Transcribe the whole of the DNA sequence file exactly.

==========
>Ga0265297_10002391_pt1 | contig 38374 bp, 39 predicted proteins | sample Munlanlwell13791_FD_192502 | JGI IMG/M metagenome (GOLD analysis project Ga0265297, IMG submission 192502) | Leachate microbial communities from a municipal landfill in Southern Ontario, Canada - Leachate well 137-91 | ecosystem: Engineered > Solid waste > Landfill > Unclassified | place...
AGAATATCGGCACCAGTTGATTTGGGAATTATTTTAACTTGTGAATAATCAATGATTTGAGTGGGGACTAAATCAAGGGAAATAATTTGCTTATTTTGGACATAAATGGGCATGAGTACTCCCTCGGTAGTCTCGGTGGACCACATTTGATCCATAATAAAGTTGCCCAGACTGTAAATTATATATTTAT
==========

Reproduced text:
>Ga0265297_10002391_pt1 | contig 38374 bp, 39 predicted proteins | sample Munlanlwell13791_FD_192502 | JGI IMG/M metagenome (GOLD analysis project Ga0265297, IMG submission 192502) | Leachate microbial communities from a municipal landfill in Southern Ontario, Canada - Leachate well 137-91 | ecosystem: Engineered > Solid waste > Landfill > Unclassified | place...
AGAATATCGGCACCAGTTGATTTGGGAATTATTTTAACTTGTGAATAATCAATGATTTGAGTGGGGACTAAATCAAGGGAAATAATTTGCTTATTTTGGACATAAATGGGCATGAGTACTCCCTCGGTAGTCTCGGTGGACCACATTTGATCCATAATAAAGTTGCCCAGACTGTAAATTATATATTTAT